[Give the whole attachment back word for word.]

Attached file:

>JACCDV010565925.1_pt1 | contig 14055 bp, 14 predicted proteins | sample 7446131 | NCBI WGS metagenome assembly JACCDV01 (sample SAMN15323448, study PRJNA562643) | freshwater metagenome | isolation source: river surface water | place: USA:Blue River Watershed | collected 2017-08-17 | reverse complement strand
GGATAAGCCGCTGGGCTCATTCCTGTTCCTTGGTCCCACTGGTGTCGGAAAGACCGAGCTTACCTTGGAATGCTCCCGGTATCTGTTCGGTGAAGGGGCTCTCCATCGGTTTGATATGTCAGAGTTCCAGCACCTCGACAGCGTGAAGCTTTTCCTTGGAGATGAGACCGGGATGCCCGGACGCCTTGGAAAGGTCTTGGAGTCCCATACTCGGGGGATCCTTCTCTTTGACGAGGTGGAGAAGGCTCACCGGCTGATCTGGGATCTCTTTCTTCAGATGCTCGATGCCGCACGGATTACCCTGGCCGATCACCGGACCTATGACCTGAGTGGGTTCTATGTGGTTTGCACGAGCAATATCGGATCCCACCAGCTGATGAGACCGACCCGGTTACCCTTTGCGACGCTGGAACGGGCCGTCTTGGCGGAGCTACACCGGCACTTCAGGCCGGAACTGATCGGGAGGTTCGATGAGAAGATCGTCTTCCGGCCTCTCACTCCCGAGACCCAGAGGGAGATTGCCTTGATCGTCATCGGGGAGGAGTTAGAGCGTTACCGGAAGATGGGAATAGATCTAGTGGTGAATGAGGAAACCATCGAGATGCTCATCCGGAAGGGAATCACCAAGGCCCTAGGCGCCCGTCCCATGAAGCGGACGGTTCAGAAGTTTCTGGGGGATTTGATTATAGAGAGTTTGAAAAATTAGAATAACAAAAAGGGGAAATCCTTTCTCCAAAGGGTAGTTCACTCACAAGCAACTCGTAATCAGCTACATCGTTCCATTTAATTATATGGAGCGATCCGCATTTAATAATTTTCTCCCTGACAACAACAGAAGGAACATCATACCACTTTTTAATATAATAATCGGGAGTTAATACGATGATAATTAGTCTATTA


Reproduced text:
>JACCDV010565925.1_pt1 | contig 14055 bp, 14 predicted proteins | sample 7446131 | NCBI WGS metagenome assembly JACCDV01 (sample SAMN15323448, study PRJNA562643) | freshwater metagenome | isolation source: river surface water | place: USA:Blue River Watershed | collected 2017-08-17 | reverse complement strand
GGATAAGCCGCTGGGCTCATTCCTGTTCCTTGGTCCCACTGGTGTCGGAAAGACCGAGCTTACCTTGGAATGCTCCCGGTATCTGTTCGGTGAAGGGGCTCTCCATCGGTTTGATATGTCAGAGTTCCAGCACCTCGACAGCGTGAAGCTTTTCCTTGGAGATGAGACCGGGATGCCCGGACGCCTTGGAAAGGTCTTGGAGTCCCATACTCGGGGGATCCTTCTCTTTGACGAGGTGGAGAAGGCTCACCGGCTGATCTGGGATCTCTTTCTTCAGATGCTCGATGCCGCACGGATTACCCTGGCCGATCACCGGACCTATGACCTGAGTGGGTTCTATGTGGTTTGCACGAGCAATATCGGATCCCACCAGCTGATGAGACCGACCCGGTTACCCTTTGCGACGCTGGAACGGGCCGTCTTGGCGGAGCTACACCGGCACTTCAGGCCGGAACTGATCGGGAGGTTCGATGAGAAGATCGTCTTCCGGCCTCTCACTCCCGAGACCCAGAGGGAGATTGCCTTGATCGTCATCGGGGAGGAGTTAGAGCGTTACCGGAAGATGGGAATAGATCTAGTGGTGAATGAGGAAACCATCGAGATGCTCATCCGGAAGGGAATCACCAAGGCCCTAGGCGCCCGTCCCATGAAGCGGACGGTTCAGAAGTTTCTGGGGGATTTGATTATAGAGAGTTTGAAAAATTAGAATAACAAAAAGGGGAAATCCTTTCTCCAAAGGGTAGTTCACTCACAAGCAACTCGTAATCAGCTACATCGTTCCATTTAATTATATGGAGCGATCCGCATTTAATAATTTTCTCCCTGACAACAACAGAAGGAACATCATACCACTTTTTAATATAATAATCGGGAGTTAATACGATGATAATTAGTCTATTA